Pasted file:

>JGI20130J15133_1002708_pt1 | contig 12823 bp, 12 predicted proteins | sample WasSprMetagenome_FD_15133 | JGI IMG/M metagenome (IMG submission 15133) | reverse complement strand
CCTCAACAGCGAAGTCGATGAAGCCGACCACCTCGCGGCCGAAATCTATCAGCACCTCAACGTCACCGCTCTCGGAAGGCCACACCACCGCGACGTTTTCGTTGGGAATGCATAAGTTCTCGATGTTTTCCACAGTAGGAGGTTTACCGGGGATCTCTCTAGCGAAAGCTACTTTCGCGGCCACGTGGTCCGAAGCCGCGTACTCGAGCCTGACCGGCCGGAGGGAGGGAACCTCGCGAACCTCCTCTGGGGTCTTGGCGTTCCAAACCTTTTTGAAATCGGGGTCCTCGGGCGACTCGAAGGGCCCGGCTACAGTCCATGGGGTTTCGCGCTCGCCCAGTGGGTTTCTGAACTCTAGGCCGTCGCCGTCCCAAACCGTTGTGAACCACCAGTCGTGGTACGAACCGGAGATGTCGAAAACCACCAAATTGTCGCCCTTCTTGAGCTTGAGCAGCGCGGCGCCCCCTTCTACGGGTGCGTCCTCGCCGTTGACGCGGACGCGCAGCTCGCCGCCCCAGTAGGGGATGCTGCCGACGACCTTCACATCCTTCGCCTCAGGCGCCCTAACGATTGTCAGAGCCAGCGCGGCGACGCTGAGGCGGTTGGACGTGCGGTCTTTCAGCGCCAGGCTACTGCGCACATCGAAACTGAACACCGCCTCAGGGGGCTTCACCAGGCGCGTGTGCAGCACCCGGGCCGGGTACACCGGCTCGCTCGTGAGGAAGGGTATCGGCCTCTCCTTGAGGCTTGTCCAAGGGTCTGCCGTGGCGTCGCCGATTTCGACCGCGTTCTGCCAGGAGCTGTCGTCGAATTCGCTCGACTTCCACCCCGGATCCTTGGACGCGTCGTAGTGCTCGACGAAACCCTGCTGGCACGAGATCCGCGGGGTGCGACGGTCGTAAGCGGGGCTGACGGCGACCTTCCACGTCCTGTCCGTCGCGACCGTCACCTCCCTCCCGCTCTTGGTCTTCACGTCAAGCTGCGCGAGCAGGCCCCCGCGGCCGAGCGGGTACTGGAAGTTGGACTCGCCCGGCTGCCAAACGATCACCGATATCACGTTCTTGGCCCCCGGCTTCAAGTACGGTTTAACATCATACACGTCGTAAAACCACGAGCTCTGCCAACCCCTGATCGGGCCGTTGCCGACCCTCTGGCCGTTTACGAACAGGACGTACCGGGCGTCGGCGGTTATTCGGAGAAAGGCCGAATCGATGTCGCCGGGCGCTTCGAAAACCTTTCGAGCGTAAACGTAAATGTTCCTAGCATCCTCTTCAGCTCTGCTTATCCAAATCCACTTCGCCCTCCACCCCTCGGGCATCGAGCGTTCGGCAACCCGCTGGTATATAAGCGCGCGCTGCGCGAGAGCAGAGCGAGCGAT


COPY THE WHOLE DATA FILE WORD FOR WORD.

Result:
>JGI20130J15133_1002708_pt1 | contig 12823 bp, 12 predicted proteins | sample WasSprMetagenome_FD_15133 | JGI IMG/M metagenome (IMG submission 15133) | reverse complement strand
CCTCAACAGCGAAGTCGATGAAGCCGACCACCTCGCGGCCGAAATCTATCAGCACCTCAACGTCACCGCTCTCGGAAGGCCACACCACCGCGACGTTTTCGTTGGGAATGCATAAGTTCTCGATGTTTTCCACAGTAGGAGGTTTACCGGGGATCTCTCTAGCGAAAGCTACTTTCGCGGCCACGTGGTCCGAAGCCGCGTACTCGAGCCTGACCGGCCGGAGGGAGGGAACCTCGCGAACCTCCTCTGGGGTCTTGGCGTTCCAAACCTTTTTGAAATCGGGGTCCTCGGGCGACTCGAAGGGCCCGGCTACAGTCCATGGGGTTTCGCGCTCGCCCAGTGGGTTTCTGAACTCTAGGCCGTCGCCGTCCCAAACCGTTGTGAACCACCAGTCGTGGTACGAACCGGAGATGTCGAAAACCACCAAATTGTCGCCCTTCTTGAGCTTGAGCAGCGCGGCGCCCCCTTCTACGGGTGCGTCCTCGCCGTTGACGCGGACGCGCAGCTCGCCGCCCCAGTAGGGGATGCTGCCGACGACCTTCACATCCTTCGCCTCAGGCGCCCTAACGATTGTCAGAGCCAGCGCGGCGACGCTGAGGCGGTTGGACGTGCGGTCTTTCAGCGCCAGGCTACTGCGCACATCGAAACTGAACACCGCCTCAGGGGGCTTCACCAGGCGCGTGTGCAGCACCCGGGCCGGGTACACCGGCTCGCTCGTGAGGAAGGGTATCGGCCTCTCCTTGAGGCTTGTCCAAGGGTCTGCCGTGGCGTCGCCGATTTCGACCGCGTTCTGCCAGGAGCTGTCGTCGAATTCGCTCGACTTCCACCCCGGATCCTTGGACGCGTCGTAGTGCTCGACGAAACCCTGCTGGCACGAGATCCGCGGGGTGCGACGGTCGTAAGCGGGGCTGACGGCGACCTTCCACGTCCTGTCCGTCGCGACCGTCACCTCCCTCCCGCTCTTGGTCTTCACGTCAAGCTGCGCGAGCAGGCCCCCGCGGCCGAGCGGGTACTGGAAGTTGGACTCGCCCGGCTGCCAAACGATCACCGATATCACGTTCTTGGCCCCCGGCTTCAAGTACGGTTTAACATCATACACGTCGTAAAACCACGAGCTCTGCCAACCCCTGATCGGGCCGTTGCCGACCCTCTGGCCGTTTACGAACAGGACGTACCGGGCGTCGGCGGTTATTCGGAGAAAGGCCGAATCGATGTCGCCGGGCGCTTCGAAAACCTTTCGAGCGTAAACGTAAATGTTCCTAGCATCCTCTTCAGCTCTGCTTATCCAAATCCACTTCGCCCTCCACCCCTCGGGCATCGAGCGTTCGGCAACCCGCTGGTATATAAGCGCGCGCTGCGCGAGAGCAGAGCGAGCGAT